This site is part of the Global Exhibitions Division of Informa PLC

This site is operated by a business or businesses owned by Informa PLC and all copyright resides with them. Informa PLC's registered office is 5 Howick Place, London SW1P 1WG. Registered in England and Wales. Number 3099067.


Writing a Self-Storage Job Posting That Pre-Screens Candidates and Entices the Right Hires


By Shelly Anderson

You’ve seen the postings on craigslist and … Employer after employer, listing job after job, saying basically the same things in the same ways. And what happens when candidates read what amounts to a help-wanted sign taped to a storefront window? The poster gets flooded with résumés and cover letters, forcing him to invest hours searching for the one applicant in the proverbial haystack who’s right for the job.

But what if a job posting was more than just an ad for an available position? What if it actually steered the right candidate into responding while politely sending others on their way? Believe it or not, writing a job posting that screens applicants as much as it recruits them is easier than you think. Consider the following pointers when writing your next wanted ad for a self-storage manager or support staff.

Write With Personality

Your company has a culture, so put it in your posting! I’m not talking about a mindless listing of culture clichés. Instead, your ad should sound the way people talk and act at your self-storage facilities (within reason, of course).

Start with the post title and go from there. Don’t just list a generic position; add some flair. “Marketing director” is about as generic as “salt.” To write that you’re seeking a “marketing director for rapidly expanding storage business” says a lot more and will attract much more attention. If your facilities are casual, say so. If you’re not into titles, let candidates know it. Personality is vital, so find your voice and use it.

Be Specific About the Job

Nothing screens faster than good old-fashioned requirements, but don’t get too carried away. List the things your candidate must have to be considered for the job and only those criteria. For example, if a candidate could be successful without “knowledge of Excel,” then don’t list it.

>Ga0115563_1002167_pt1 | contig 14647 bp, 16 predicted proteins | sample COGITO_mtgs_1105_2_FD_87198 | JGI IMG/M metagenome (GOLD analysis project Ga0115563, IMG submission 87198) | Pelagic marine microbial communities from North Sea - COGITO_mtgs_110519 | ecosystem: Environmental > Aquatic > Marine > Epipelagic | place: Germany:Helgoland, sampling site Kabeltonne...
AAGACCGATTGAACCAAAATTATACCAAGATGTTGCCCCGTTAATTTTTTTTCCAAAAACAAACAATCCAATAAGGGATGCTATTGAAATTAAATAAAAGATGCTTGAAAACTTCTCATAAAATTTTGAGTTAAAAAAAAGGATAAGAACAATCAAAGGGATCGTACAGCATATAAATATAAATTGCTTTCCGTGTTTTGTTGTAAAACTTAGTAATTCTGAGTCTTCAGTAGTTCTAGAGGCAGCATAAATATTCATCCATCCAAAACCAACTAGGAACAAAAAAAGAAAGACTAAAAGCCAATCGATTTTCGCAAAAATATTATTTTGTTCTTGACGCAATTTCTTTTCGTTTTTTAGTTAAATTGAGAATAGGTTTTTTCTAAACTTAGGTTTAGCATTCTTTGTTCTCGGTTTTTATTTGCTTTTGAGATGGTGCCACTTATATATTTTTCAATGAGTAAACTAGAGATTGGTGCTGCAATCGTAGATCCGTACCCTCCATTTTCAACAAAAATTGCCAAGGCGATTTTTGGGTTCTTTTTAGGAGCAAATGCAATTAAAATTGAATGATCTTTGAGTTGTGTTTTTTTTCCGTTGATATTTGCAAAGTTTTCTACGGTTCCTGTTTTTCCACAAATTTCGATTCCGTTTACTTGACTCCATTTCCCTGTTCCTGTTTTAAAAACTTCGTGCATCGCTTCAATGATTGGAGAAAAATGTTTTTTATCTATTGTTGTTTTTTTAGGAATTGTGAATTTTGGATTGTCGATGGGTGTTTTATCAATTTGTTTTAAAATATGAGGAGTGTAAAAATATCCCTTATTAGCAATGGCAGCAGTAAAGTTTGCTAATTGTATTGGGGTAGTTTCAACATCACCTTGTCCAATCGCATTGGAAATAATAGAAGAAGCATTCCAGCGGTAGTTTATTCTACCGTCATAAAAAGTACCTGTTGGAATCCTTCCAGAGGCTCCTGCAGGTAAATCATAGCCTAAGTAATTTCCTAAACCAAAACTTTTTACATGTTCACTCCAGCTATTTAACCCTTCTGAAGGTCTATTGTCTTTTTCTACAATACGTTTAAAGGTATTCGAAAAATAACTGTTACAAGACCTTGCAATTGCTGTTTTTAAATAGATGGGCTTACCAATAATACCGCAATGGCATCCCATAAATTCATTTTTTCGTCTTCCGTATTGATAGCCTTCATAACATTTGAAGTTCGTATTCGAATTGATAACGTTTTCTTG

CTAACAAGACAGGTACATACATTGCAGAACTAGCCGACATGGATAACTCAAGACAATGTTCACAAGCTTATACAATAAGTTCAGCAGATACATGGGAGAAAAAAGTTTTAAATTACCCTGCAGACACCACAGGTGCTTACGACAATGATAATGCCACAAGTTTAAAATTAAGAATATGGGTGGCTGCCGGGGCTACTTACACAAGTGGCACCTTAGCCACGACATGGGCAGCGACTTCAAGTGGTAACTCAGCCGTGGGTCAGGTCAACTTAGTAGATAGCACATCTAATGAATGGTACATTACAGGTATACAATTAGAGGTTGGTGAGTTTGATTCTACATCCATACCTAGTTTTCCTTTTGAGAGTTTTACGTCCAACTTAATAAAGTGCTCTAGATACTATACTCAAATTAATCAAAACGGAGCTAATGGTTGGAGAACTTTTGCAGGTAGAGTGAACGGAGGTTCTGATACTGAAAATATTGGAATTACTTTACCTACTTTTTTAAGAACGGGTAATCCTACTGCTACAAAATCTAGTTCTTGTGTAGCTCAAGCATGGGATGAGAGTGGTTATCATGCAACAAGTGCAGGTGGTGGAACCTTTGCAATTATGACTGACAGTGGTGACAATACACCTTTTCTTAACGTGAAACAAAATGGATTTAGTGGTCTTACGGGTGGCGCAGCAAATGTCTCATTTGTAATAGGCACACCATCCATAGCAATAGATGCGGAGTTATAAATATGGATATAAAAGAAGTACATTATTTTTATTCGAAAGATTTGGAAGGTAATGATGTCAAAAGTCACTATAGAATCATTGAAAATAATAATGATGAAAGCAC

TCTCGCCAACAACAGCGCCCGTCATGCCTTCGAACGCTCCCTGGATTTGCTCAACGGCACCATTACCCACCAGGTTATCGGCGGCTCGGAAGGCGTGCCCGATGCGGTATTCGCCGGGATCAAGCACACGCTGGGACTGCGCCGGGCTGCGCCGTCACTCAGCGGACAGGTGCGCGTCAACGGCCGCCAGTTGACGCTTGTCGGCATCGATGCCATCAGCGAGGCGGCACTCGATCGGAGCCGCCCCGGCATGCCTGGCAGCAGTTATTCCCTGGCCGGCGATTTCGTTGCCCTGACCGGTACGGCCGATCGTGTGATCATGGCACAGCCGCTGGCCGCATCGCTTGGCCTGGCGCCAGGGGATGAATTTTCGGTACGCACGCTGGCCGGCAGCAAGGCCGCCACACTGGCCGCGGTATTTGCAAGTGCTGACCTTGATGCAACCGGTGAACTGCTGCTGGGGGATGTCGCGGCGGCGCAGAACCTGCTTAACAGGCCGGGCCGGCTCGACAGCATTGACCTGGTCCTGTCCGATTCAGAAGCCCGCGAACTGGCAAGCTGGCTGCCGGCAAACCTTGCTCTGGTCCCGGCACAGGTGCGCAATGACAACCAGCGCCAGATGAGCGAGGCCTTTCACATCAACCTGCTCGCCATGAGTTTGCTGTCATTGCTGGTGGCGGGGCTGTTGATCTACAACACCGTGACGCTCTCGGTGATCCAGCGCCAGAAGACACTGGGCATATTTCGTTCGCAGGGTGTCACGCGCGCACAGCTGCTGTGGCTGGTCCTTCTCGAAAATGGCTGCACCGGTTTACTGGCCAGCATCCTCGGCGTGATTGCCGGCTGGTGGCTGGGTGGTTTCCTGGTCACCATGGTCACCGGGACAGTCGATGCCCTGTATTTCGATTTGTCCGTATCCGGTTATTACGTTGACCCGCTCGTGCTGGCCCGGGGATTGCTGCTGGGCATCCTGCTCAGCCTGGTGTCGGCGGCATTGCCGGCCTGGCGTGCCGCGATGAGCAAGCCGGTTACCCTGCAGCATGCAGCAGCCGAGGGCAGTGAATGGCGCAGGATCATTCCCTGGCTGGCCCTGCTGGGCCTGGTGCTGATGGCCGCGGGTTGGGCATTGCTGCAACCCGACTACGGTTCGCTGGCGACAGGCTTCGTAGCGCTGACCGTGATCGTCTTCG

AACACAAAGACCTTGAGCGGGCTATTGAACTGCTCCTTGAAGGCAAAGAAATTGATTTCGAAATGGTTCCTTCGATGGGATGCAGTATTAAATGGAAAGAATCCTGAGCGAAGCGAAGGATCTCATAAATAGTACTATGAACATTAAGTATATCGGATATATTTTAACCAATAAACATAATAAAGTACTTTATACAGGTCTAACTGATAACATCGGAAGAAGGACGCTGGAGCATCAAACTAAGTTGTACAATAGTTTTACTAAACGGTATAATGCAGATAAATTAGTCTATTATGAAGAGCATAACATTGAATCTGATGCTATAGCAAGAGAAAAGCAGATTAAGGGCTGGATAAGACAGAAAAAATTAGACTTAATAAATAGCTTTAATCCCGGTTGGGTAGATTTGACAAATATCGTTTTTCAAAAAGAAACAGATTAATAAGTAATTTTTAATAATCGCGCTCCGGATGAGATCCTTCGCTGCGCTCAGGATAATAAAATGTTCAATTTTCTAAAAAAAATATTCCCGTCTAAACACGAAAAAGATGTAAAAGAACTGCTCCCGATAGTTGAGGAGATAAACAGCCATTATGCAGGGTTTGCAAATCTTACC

Candidates see requirements as deal-breakers, and rightfully so. If you list every last skill the job might require, you’ll create a boring posting—and you just might screen out the perfect candidate for a less-than-perfect reason. Job requirements should consist of the absolute essentials, not a laundry list describing a contender who doesn’t actually exist.

Talk About Your Company

Why should a person want to work at your company? Really think about it and describe the two or three reasons why working for you is better than working for anyone else. This is where personality can really help. Be casual and conversational. If things aren’t perfect—like maybe you’re growing at a chaotic pace—then say so. There’s no need to sugarcoat it.

The right candidate will be attracted to the job for the right reasons, and those who wouldn’t fit into a culture like yours will simply move on now rather than two weeks into the job. Let applicants get a better understanding of what it’s really like to work with you. They’ll quickly self-screen themselves into or out of the job.

It’s a Career, But Fun Is Still Allowed

You want candidates to be excited about your job posting. If you have big news—for example, the company won an award, grew faster than expected, opened a new location—share it and don’t be shy about it. The more candidates get a feeling for who you are and where your company is going, the more they’ll want to be a part of it. If you have photos that show your people or facility, show them.

« Previous12Next »
comments powered by Disqus